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(Region II) is located in the northeast portion of the main island and also covers the Batanes and Babuyan islands to the north. The valley is surrounded by the Cordillera Central and Sierra Madre mountain ranges. Running through its center is the country's longest river, Cagayan River. Its provinces are Batanes, Cagayan, Isabela, Nueva Vizcaya, and Quirino. The region's administrative center is Tuguegarao City. ISNEG HOUSE-Cordillera, Apayao y In the rugged landscape of the Cordillera, Apayao is the only region that has a navigable river, the Apayao, after which the region is named. Thus, among the Cordillera people, only the Isneg are boatmen and boat builders. The Isneg boat, barana y or bank l, consists mainly of three planks; a bottom plank, which tapers at both ends, and two side planks, which are curved to receive the bottom plank y The posts, girders, joists and walls are of wood; the roof is of thatch or bamboo. Most Cordillera houses have pyramidal or hip roofs; the Isneg house, like the Lower Kalinga house, has a gable roof. Some Isneg houses have annexes at both ends. y A ladder leads to a door on one end of the side wall, actually the front. In some houses the entrance opens at the gable and under the protection of a lean-to roof. y Along the gable edges thick boards are mortised on to the beam and purlin ends. Where the atobtobo post stands, two beams are attached to these gable boards: one at the bottom, the other halfway to the roof ridge. Both beams are rabbeted to receive wall boards, but the space above the upper gable beam is left open. y At the other end of the house, where the annex is attached, cogon grass pressed between a pair of frames made of reeds covers the gable s upper half. The annex s lean-to roof covers the lower half. In some areas, the roof covering consists of half-sections of bamboo laid on like shingles. The roof is quite thick, having as many as 15 to 20 rows of bamboo sections with wide overlaps. A narrow, flat roof of bamboo covers the roof ridge y Inside the house the space expands because the walls slant outward. No ceiling hides the roof s woodwork. The space immediately visible within corresponds completely with the external form of the house. The floor, made of reeds, seems transparent, as light filters through, suffusing the house with a gentle glow. The floor is a space surrounded by space. The main section, datag orxassaran, is surrounded on three sides by narrow, slightly raised platform, tamuyon, and at the remaining end by the slightly raised floor of the annex. y Of the 15 posts of the Isneg house, eight sinit or inner posts support the floor six inner posts for the main section of the house, and two additional ones for the annex. Six other posts, the adixi, carry the roof and one, the atobtobo, supports one end of the ridge pole. y The six inner sinit posts, there on each side, support the girders running lengthwise. Laths are mortised onto 11 floor joists which run crosswise across the girders. As among the Kalinga, mats made of reeds form the floor and can be rolled up and washed. The floor frame is so constructed that it accommodates the lateral platform and allows wallboards to be removed
Bulacan State University|CAFA| Benedictos, Chan, Javier, Libiran, Tapdasan |1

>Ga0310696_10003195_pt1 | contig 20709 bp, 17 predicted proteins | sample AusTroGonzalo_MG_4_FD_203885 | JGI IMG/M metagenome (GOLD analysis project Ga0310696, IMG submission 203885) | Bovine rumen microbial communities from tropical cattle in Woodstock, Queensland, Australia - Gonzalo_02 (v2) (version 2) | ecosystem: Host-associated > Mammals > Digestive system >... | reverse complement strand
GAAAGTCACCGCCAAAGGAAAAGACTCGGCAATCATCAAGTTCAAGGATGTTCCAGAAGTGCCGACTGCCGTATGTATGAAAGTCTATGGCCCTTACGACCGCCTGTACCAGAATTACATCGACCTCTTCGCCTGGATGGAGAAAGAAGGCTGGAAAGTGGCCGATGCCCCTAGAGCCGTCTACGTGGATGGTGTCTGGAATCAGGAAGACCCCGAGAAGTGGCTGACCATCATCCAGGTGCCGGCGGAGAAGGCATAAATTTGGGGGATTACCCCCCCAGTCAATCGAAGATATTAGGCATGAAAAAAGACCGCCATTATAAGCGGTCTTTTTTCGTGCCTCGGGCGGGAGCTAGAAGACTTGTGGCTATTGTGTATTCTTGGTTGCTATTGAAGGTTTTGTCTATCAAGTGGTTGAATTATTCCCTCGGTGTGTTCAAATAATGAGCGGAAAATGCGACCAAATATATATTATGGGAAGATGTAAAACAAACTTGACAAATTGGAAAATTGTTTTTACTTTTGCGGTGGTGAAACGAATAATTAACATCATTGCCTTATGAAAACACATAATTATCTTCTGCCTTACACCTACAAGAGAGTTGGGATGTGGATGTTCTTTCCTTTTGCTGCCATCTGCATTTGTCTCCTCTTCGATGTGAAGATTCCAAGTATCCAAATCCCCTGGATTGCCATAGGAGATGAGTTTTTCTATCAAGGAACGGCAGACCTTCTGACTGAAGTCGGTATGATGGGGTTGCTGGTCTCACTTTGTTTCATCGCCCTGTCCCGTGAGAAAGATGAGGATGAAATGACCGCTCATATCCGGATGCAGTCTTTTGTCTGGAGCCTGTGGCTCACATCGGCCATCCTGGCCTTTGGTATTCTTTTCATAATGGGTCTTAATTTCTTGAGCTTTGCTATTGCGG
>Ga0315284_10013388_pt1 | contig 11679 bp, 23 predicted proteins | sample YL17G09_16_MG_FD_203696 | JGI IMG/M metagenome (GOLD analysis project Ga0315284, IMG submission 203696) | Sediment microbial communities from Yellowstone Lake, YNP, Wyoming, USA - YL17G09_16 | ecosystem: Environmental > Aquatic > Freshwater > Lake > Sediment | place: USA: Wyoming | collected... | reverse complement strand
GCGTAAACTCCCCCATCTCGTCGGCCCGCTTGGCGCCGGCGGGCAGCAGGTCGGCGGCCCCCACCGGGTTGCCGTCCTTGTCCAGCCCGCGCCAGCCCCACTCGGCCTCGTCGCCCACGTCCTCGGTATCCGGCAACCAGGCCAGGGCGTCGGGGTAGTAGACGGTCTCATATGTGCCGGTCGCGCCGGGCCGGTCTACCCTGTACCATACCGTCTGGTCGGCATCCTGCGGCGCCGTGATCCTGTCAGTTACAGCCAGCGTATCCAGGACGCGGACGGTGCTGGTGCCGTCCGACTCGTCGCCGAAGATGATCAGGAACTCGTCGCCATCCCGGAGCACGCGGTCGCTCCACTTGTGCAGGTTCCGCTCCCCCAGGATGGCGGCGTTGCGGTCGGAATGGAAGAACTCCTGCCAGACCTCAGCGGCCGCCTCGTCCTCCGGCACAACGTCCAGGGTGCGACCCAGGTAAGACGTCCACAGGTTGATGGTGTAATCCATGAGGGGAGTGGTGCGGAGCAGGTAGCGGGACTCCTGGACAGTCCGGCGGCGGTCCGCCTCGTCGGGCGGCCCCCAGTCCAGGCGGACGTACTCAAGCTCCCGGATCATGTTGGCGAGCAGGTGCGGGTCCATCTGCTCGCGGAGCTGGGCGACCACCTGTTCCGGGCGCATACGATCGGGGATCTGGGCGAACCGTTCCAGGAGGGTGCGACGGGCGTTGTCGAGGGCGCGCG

falig.00 m. however. Tapdasan |2 .50 m. Houses are generally located near the river. It has been suggested that the octagonal houses were houses of the rich. the four diagonal walls being shorter than the front. a ladder connects it to the ground. Javier. hipped roof is not high and steep. It projects about 1. which marks the axis of the house. In front and at the back. in order to prevent misfortune. since its features are not strongly defined.50 m. the wooden walls end at height of about 2.75 m. This. like a dam. above ground level. As in the Ifugao house. Bulacan State University|CAFA| Benedictos. BONTOC HOUSE y The Bontoc house. 5. in settlements along the Chico River. y The roof. and the eaves form a rough edged circle. and from there on to the roof ridge horizontally laid bamboo slats cover the gables. The floor is divided into three parallel sections running front to back. The octagonal form is not clearly pronounced in the wooden and bamboo walls.00 m. At one side of the entrance a large portion of the floor is eliminated to provide a working space that reaches from ground level to roof height. the only house type in the region. and from floor to eaves level are of vertically set wooden boards. y The traditional house in Lower Kalinga is about 6. may be disputed. y The basic form is like that of the Ifugao house. the roof is hipped with the ridge parallel to the front. is about 3. y The interior of the octagonal house is remarkable for its spatial concept and organization. beyond the sidings of the ground floor that ends at 1. however. as it were. above the ground and about 2.20 m. wide and 5. fayu. the central portion being lower than the sides. since the corners are not all floored over. The floor is not a perfect octagon. which suggests expansion rather than enclosure y The exterior of the octagonal house does not have the architectural impact of other Cordillera houses. above the ground.20 m.50 m. of moderate pitch. It has also been suggested that the octagonal house is the older type. in frontage and 4. Chan. As one sits inside the Kalinga binayon the walls and roof seems to form a dome-like and even spherical space. and the living quarters are on ground level.. and the roof ridge.PH 423: Written Report | NORTH LUZON HOUSES | KALINGA HOUSE y The octagonal house called binayon or finaryon is found in Upper Kalinga. wide. The octagonal house is about 6. Libiran. The eight sides are more clearly defined inside the house than outside because of the exposed structural frame of walls and roof. long and 5. square. y The roof is gabled and its ridge is parallel to the sides of the house.20 m. does not follow the downstream flow of the river. The height from the ground to the roof ridge is about 4. may be of thatch or bamboo. except that the house cage serves as a granary. The walls from ground to floor level are of horizontally laid bamboo poles. The floor rises about 1.00 m. the walls of the house cage support the roof. The thatched.50 m. Rectangular houses are just as common.50 m. if not more common.50 m. crossing it. high from ground to roof ridge. back and side walls. The granary.00 m.20 to 1. but rather lies crosswise. The roof s inner configuration dominates the interior space. is about 1. resting on threejoists-on-two girders-on-four-posts. It is not. above the ground. The floor of the living quarters is 1. long.50 m. y The Kalinga house is not an equilateral octagon.